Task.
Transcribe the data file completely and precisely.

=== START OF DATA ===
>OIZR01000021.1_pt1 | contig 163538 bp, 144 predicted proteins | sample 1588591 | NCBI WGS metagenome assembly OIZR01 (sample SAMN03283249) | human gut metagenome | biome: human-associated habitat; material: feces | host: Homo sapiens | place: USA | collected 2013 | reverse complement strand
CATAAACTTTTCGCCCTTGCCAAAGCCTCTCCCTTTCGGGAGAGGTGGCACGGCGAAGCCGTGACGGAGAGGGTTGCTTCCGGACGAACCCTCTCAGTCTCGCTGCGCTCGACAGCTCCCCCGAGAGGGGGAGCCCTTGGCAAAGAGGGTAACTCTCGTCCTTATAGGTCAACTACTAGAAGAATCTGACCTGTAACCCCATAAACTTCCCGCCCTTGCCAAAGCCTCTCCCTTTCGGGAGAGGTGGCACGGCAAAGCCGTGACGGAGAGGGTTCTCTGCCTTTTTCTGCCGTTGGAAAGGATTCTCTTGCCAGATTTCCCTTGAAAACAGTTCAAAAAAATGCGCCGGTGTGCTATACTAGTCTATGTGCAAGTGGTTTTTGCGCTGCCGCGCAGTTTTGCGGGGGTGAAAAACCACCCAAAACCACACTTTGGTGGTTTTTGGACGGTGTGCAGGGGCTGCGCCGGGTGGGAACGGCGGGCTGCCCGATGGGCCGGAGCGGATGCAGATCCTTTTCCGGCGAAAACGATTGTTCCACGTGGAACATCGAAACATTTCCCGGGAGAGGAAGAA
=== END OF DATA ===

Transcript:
>OIZR01000021.1_pt1 | contig 163538 bp, 144 predicted proteins | sample 1588591 | NCBI WGS metagenome assembly OIZR01 (sample SAMN03283249) | human gut metagenome | biome: human-associated habitat; material: feces | host: Homo sapiens | place: USA | collected 2013 | reverse complement strand
CATAAACTTTTCGCCCTTGCCAAAGCCTCTCCCTTTCGGGAGAGGTGGCACGGCGAAGCCGTGACGGAGAGGGTTGCTTCCGGACGAACCCTCTCAGTCTCGCTGCGCTCGACAGCTCCCCCGAGAGGGGGAGCCCTTGGCAAAGAGGGTAACTCTCGTCCTTATAGGTCAACTACTAGAAGAATCTGACCTGTAACCCCATAAACTTCCCGCCCTTGCCAAAGCCTCTCCCTTTCGGGAGAGGTGGCACGGCAAAGCCGTGACGGAGAGGGTTCTCTGCCTTTTTCTGCCGTTGGAAAGGATTCTCTTGCCAGATTTCCCTTGAAAACAGTTCAAAAAAATGCGCCGGTGTGCTATACTAGTCTATGTGCAAGTGGTTTTTGCGCTGCCGCGCAGTTTTGCGGGGGTGAAAAACCACCCAAAACCACACTTTGGTGGTTTTTGGACGGTGTGCAGGGGCTGCGCCGGGTGGGAACGGCGGGCTGCCCGATGGGCCGGAGCGGATGCAGATCCTTTTCCGGCGAAAACGATTGTTCCACGTGGAACATCGAAACATTTCCCGGGAGAGGAAGAA